What is the census? The census is a count of everyone residing in the U.S., including Puerto Rico and the Island Areas (the U.S. Virgin Islands, Guam, American Samoa, and the Northern Mariana Islands).
Who is counted? All residents of the U.S. must be counted. This includes people of all ages, races, ethnic groups, citizens and non-citizens.
Why is it important? Filling out the census helps you get the benefits you deserve, such as health care, day care and job training. With over $400 billion per year in federal funds at stake, your response helps ensure our communities aren’t overlooked, paving the way for improvements to your schools, roads, and fire and police stations.
How often is the census conducted? The U.S. census has been held once every 10 years since its inception in 1790.
What do I need to do? Census questionnaires will be mailed or delivered to every U.S. household beginning in March of 2010. Questionnaires include 10 easy questions and should take no more than 10 minutes to complete. The forms are available in English, Spanish, Chinese, Korean, Russian and Vietnamese. Completed forms should then be mailed back in the enclosed, postage-paid envelope.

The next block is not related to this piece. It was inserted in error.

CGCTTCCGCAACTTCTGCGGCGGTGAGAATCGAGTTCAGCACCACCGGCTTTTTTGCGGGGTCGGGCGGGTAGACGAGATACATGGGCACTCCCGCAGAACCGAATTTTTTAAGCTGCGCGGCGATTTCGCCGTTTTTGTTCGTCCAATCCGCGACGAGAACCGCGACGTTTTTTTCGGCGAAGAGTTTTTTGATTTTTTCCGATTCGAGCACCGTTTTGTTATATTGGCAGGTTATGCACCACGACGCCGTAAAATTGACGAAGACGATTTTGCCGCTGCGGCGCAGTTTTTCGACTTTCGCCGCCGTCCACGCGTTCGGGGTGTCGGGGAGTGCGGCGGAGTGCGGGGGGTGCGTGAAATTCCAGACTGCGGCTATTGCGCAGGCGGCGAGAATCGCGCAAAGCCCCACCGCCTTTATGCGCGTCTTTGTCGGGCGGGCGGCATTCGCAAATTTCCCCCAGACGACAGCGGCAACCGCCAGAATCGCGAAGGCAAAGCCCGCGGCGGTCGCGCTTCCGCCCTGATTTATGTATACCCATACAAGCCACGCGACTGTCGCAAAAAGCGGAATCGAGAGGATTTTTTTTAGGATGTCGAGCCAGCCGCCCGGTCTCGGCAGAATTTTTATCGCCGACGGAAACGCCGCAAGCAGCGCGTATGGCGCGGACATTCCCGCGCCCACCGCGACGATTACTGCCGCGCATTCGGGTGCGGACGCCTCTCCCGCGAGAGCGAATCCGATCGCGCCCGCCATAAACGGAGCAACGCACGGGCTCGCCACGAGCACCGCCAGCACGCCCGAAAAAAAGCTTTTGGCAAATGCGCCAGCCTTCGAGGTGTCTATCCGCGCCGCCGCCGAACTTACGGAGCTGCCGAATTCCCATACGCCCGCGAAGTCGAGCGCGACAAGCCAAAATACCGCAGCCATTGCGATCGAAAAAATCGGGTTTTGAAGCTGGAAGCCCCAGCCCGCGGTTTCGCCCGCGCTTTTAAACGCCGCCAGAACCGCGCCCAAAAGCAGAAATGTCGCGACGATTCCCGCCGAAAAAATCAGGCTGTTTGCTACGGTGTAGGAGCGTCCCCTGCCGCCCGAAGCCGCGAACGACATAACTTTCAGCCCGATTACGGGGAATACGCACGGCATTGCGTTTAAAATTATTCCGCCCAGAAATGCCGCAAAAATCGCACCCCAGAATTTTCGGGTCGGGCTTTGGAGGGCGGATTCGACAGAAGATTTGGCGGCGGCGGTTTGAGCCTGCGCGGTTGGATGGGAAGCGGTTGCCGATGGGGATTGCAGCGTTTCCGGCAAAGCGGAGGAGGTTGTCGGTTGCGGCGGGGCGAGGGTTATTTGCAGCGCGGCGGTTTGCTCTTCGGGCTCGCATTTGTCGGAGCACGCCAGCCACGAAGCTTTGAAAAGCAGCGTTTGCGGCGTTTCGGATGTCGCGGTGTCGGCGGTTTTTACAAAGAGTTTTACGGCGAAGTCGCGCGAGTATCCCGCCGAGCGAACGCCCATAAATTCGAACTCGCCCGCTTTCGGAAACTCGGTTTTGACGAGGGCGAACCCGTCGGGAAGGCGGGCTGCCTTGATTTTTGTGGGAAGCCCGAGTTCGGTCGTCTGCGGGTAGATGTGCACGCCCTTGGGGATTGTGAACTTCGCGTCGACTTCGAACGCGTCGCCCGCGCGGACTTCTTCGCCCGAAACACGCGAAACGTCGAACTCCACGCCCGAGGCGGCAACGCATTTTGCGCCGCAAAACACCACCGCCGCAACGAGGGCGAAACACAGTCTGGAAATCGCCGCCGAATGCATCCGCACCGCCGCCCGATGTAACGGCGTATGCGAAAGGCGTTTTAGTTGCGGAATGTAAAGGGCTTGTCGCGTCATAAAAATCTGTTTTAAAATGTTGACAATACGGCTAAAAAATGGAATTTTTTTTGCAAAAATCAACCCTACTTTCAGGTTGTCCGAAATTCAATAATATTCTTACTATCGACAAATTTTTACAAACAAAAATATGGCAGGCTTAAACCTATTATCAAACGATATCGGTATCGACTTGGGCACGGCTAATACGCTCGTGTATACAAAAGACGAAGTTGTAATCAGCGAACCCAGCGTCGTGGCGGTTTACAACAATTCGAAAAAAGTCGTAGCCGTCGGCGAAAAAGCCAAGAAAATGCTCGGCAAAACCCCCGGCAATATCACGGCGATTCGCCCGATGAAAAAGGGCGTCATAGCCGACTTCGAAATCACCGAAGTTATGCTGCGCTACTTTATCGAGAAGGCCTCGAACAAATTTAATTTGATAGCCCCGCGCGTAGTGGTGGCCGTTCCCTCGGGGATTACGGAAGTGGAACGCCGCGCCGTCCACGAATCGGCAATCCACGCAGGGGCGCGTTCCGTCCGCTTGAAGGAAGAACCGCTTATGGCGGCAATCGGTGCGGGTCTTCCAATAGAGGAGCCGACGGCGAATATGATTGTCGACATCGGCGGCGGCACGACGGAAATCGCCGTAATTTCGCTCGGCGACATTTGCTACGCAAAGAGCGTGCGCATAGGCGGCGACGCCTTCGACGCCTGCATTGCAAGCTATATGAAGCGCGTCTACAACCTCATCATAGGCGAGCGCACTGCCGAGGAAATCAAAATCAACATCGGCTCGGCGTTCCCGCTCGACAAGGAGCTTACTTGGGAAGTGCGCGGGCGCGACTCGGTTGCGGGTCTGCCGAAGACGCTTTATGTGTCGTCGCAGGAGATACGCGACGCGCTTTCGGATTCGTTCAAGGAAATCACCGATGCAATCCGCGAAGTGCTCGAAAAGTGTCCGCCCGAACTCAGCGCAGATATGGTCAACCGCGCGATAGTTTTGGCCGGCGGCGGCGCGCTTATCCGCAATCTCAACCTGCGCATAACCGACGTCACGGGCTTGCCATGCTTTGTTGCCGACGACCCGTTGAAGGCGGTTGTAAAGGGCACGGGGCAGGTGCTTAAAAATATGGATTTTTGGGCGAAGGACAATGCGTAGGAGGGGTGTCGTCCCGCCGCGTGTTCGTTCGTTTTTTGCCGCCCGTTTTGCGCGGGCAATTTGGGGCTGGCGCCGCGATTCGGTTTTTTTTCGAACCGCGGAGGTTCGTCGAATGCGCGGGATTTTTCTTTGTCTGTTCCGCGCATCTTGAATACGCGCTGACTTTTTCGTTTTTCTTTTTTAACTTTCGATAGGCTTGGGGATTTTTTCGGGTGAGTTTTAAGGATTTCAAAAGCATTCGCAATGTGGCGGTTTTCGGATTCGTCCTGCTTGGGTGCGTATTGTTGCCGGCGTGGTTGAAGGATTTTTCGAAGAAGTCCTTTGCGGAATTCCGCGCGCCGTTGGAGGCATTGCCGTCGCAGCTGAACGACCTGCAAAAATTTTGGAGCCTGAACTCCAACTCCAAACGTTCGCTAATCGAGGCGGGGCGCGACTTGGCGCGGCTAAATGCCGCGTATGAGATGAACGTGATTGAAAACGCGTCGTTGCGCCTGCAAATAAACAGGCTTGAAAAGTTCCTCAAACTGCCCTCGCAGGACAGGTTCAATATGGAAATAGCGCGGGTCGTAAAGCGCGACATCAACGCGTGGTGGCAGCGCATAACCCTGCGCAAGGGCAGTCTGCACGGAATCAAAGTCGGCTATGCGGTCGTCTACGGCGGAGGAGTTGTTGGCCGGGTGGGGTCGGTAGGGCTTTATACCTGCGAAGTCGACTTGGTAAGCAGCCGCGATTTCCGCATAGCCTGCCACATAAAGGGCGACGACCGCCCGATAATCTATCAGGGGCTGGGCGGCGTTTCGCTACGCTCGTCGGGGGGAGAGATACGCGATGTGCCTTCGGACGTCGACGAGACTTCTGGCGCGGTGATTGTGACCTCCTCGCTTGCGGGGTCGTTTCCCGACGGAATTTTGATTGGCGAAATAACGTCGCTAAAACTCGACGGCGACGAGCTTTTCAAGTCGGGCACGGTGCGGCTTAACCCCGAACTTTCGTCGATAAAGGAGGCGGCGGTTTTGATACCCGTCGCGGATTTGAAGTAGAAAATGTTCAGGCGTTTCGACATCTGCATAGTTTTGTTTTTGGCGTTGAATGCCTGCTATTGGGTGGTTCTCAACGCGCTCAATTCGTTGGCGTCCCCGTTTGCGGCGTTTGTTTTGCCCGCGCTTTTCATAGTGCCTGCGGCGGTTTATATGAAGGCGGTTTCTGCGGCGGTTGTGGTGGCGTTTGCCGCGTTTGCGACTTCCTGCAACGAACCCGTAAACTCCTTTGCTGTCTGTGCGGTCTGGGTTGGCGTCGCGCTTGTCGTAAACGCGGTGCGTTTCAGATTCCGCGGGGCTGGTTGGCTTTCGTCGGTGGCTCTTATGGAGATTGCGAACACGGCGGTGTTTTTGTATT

Do I have to partake? Yes, participation is required. Households that do not respond will be mailed a second questionnaire. Households that still do not respond will be contacted or visited by an employee of the Census Bureau. These employees are called enumerators.
How is the 2010 Census different? In the past, most households received a short-form questionnaire, while one household in six received a long form that contained additional questions and provided more detailed socioeconomic information about the population.
The 2010 Census will be short-form only and will count all residents living in the United States. Questions include name, gender, age, date of birth, race, ethnicity, relationship of persons in household and housing tenure.